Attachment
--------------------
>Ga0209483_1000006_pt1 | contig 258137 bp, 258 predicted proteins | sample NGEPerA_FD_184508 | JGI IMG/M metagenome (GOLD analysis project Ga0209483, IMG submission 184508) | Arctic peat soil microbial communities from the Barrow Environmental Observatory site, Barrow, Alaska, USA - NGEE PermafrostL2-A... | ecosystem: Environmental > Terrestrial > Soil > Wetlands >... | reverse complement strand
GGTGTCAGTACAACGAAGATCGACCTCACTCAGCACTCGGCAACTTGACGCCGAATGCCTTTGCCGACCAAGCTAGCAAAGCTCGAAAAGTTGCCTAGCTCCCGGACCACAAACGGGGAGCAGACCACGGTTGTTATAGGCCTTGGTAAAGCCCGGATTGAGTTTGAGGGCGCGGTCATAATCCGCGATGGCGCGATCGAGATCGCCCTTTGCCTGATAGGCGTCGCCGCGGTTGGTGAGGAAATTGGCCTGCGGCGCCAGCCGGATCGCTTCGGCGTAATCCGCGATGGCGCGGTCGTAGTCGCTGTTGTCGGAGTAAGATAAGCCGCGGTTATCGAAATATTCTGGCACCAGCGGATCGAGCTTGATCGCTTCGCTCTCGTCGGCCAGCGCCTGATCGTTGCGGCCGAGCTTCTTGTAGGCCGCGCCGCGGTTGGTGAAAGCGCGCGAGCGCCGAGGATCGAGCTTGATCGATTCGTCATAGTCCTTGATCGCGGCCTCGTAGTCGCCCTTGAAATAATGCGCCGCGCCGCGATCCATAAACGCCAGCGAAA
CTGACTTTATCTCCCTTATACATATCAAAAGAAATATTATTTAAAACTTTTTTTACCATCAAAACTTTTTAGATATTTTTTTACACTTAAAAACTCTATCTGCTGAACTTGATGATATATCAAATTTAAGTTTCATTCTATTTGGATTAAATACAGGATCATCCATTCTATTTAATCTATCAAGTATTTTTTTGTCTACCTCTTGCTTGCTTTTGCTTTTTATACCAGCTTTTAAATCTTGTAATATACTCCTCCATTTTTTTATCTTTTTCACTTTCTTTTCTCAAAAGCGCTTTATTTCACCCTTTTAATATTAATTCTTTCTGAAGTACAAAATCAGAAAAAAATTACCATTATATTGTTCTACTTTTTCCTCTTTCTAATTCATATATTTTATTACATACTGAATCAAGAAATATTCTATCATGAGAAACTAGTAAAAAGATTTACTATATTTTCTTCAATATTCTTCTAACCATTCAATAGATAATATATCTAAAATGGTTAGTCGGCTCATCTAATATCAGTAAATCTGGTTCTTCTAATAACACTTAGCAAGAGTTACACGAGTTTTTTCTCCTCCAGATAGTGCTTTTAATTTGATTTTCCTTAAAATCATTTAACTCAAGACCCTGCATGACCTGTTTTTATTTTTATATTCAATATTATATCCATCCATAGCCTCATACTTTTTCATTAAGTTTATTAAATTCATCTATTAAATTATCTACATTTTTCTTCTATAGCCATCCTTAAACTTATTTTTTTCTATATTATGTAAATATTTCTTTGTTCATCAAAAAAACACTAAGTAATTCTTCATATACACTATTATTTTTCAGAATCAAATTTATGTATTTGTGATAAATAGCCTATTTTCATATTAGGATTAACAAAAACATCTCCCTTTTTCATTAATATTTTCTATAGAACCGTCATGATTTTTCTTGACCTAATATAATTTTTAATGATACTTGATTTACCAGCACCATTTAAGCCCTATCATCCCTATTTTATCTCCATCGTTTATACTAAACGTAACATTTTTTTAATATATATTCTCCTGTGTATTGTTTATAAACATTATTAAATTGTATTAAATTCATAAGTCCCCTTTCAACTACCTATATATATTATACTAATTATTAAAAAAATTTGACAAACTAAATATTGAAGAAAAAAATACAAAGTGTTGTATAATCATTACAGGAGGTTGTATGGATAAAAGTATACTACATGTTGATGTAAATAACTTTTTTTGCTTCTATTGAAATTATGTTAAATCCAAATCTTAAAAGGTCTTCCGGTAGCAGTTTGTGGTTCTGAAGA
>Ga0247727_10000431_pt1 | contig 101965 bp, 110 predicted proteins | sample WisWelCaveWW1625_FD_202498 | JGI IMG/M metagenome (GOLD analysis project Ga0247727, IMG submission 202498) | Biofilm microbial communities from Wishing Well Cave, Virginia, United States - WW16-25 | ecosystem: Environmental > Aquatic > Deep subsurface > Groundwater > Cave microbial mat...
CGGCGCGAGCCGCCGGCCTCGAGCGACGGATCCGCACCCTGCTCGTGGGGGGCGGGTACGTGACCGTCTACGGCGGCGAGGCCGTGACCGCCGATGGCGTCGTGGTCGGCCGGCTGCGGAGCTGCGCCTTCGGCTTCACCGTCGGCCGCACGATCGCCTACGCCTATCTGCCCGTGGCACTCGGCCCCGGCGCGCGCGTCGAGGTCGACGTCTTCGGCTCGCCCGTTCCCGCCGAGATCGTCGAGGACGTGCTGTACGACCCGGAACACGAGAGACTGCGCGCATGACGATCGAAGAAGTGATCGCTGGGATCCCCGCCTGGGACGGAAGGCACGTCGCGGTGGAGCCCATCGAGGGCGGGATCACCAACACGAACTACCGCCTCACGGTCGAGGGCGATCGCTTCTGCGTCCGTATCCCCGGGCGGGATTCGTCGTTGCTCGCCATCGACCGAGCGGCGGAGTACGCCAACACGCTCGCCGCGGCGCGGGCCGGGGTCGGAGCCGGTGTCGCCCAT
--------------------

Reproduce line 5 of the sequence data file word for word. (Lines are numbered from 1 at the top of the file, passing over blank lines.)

CGGCGCGAGCCGCCGGCCTCGAGCGACGGATCCGCACCCTGCTCGTGGGGGGCGGGTACGTGACCGTCTACGGCGGCGAGGCCGTGACCGCCGATGGCGTCGTGGTCGGCCGGCTGCGGAGCTGCGCCTTCGGCTTCACCGTCGGCCGCACGATCGCCTACGCCTATCTGCCCGTGGCACTCGGCCCCGGCGCGCGCGTCGAGGTCGACGTCTTCGGCTCGCCCGTTCCCGCCGAGATCGTCGAGGACGTGCTGTACGACCCGGAACACGAGAGACTGCGCGCATGACGATCGAAGAAGTGATCGCTGGGATCCCCGCCTGGGACGGAAGGCACGTCGCGGTGGAGCCCATCGAGGGCGGGATCACCAACACGAACTACCGCCTCACGGTCGAGGGCGATCGCTTCTGCGTCCGTATCCCCGGGCGGGATTCGTCGTTGCTCGCCATCGACCGAGCGGCGGAGTACGCCAACACGCTCGCCGCGGCGCGGGCCGGGGTCGGAGCCGGTGTCGCCCAT